The technique used in the referenced post is an ordered SpinLock technique to be used only for short duration locks. The working example posted should not be used for nested SpinLocks without incorporating the features of the follow-on post (constructor/destructor of lock reference object which remembers thread's locking ID). This technique may need to be revised if the running environment has an over subscription of threads (more threads competing for lock than cores available to run). In this case,you might want to occasionally call Sleep(0) after "n" SwitchToThread calls fail to gain lock.

Dmitriy's suggested lock technique should be faster but at the expense of loss of First Come - First Serve characteristic of the method of my post. The requirements of the application should indicate which technique is most suitable. Example:

Assume the application observes the system has 8 cores during initialization and divides the workload into 8 domains of equal work. In this situation you would not want some of the threads to get better access to the lock than others.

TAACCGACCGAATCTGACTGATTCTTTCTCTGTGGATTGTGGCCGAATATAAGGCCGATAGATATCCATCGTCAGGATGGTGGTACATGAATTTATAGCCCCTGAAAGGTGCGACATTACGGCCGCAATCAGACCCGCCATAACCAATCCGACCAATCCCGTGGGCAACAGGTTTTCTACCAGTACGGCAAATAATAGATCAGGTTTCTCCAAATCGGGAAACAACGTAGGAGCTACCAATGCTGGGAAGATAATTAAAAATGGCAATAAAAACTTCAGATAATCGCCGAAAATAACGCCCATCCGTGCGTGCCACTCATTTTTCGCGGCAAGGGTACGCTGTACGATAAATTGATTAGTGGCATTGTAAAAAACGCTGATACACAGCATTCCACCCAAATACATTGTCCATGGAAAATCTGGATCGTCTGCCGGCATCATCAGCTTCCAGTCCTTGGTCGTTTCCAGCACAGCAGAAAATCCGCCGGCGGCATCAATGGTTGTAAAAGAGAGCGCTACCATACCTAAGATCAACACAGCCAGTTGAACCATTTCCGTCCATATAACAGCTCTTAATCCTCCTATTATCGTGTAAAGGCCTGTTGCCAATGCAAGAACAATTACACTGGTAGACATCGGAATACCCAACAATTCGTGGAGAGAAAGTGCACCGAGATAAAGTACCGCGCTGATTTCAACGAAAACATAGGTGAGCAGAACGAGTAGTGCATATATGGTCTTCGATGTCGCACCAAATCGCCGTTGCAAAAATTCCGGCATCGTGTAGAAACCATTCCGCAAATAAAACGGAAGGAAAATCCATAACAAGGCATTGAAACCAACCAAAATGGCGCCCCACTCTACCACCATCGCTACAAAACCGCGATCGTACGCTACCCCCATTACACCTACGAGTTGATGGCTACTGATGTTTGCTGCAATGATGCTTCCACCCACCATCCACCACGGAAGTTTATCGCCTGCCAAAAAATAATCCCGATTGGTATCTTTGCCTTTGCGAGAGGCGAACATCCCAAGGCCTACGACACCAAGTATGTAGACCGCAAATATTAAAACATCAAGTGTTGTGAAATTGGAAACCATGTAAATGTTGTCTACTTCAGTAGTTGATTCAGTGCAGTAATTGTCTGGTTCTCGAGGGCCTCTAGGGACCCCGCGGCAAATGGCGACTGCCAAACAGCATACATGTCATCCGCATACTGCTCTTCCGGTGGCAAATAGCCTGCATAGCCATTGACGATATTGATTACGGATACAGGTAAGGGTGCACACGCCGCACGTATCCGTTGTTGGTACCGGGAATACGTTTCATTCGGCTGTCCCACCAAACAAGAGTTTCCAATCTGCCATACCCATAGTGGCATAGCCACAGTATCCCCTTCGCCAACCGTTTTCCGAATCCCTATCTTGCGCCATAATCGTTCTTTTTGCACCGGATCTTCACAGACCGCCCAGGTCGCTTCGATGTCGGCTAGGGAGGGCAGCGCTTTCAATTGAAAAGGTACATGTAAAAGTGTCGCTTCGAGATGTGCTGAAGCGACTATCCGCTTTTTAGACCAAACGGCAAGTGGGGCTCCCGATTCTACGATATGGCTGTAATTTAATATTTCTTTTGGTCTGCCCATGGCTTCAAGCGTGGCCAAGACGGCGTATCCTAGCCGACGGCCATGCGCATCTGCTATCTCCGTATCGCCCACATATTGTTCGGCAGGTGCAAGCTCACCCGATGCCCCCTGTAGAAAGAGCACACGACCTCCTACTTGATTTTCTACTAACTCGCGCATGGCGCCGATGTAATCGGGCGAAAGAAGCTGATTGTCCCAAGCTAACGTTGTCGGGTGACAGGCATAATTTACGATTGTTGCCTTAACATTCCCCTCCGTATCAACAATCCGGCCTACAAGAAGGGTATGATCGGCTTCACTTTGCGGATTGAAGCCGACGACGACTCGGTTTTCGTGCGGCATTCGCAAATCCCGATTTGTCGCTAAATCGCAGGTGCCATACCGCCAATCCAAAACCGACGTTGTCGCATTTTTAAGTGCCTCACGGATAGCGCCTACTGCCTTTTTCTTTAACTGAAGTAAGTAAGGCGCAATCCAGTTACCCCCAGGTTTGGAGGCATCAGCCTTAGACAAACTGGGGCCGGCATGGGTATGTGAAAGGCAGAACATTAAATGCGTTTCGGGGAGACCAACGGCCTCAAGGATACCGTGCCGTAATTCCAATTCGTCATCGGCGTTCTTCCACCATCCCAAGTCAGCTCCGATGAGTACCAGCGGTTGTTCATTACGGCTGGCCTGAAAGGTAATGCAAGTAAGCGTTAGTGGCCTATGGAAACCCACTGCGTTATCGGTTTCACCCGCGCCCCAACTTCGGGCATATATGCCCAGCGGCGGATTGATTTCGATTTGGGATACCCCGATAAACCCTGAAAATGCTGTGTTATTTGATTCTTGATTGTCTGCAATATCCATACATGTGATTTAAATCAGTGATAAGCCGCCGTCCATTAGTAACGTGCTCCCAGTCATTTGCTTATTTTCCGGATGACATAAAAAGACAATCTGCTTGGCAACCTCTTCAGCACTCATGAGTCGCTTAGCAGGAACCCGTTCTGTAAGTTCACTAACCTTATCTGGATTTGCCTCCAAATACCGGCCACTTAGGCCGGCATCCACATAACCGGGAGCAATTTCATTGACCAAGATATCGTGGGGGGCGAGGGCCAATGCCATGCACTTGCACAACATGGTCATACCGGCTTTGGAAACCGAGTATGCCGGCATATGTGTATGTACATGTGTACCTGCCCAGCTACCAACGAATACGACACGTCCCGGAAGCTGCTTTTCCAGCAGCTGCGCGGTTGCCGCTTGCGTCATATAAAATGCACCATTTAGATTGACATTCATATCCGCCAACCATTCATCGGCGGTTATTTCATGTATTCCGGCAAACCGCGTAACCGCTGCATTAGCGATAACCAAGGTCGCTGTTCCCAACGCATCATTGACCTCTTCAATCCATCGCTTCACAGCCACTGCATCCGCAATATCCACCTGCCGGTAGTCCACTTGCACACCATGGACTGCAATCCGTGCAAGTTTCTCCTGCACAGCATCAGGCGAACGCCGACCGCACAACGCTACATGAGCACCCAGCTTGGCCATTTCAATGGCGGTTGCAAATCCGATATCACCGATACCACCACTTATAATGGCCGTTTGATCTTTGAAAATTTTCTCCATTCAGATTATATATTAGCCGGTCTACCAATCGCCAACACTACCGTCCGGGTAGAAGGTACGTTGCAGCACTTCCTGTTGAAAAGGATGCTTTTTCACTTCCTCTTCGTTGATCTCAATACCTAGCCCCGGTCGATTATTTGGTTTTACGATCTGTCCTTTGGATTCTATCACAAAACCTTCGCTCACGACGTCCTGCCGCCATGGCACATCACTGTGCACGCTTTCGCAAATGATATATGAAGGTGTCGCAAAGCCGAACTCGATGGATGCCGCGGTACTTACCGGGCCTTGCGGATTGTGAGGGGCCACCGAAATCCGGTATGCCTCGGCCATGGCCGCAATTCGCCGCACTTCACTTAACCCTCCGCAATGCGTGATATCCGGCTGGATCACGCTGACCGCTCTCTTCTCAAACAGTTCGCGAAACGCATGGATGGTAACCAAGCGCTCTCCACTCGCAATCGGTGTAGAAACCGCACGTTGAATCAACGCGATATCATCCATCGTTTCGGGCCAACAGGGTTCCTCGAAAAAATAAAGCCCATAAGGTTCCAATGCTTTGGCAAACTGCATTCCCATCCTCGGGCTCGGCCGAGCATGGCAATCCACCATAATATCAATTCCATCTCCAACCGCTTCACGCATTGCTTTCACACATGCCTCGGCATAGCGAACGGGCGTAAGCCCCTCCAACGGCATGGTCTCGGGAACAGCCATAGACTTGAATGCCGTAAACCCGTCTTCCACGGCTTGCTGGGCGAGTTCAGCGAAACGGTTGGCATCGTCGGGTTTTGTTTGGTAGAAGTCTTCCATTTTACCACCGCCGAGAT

Jim Dempsey

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Hi, Raf,

I did a small experiment and indeed it confirmed your observation -- the test_mutex.exe spins infinitely in spin_rw_mutex::internal_acquire_writer().To simplify the code for examination, I replaced your extra delay code with a simple long pause (i.e., pause(128) ) Since only 2 and 4 threads are involved, I ruled out the possibility of over-subscription. I examined the logic of internal_acquire_writer() hard again, and found no problem.

Then, I tried it with icc 10.1 and voila, test_mutex.exe worked. it worked with gcc 3.4.4as well. I suspected gcc 4.1.2 generated incorrect code. So, Igenerated theassembly code for the routine using gcc 4.1.2 as well as icc and compared them. Attached is the generated code.Note, in thegcc version, after 'pause', no reload of'state' is present; that seems to be the cause of the infinite loop...Whatcompiledid you use for your experiment? Maybe gcc 4.1.2 is inerror, or we haveto go back and review the use of volatiles in TBB more carefully...

best regards,

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Black Belt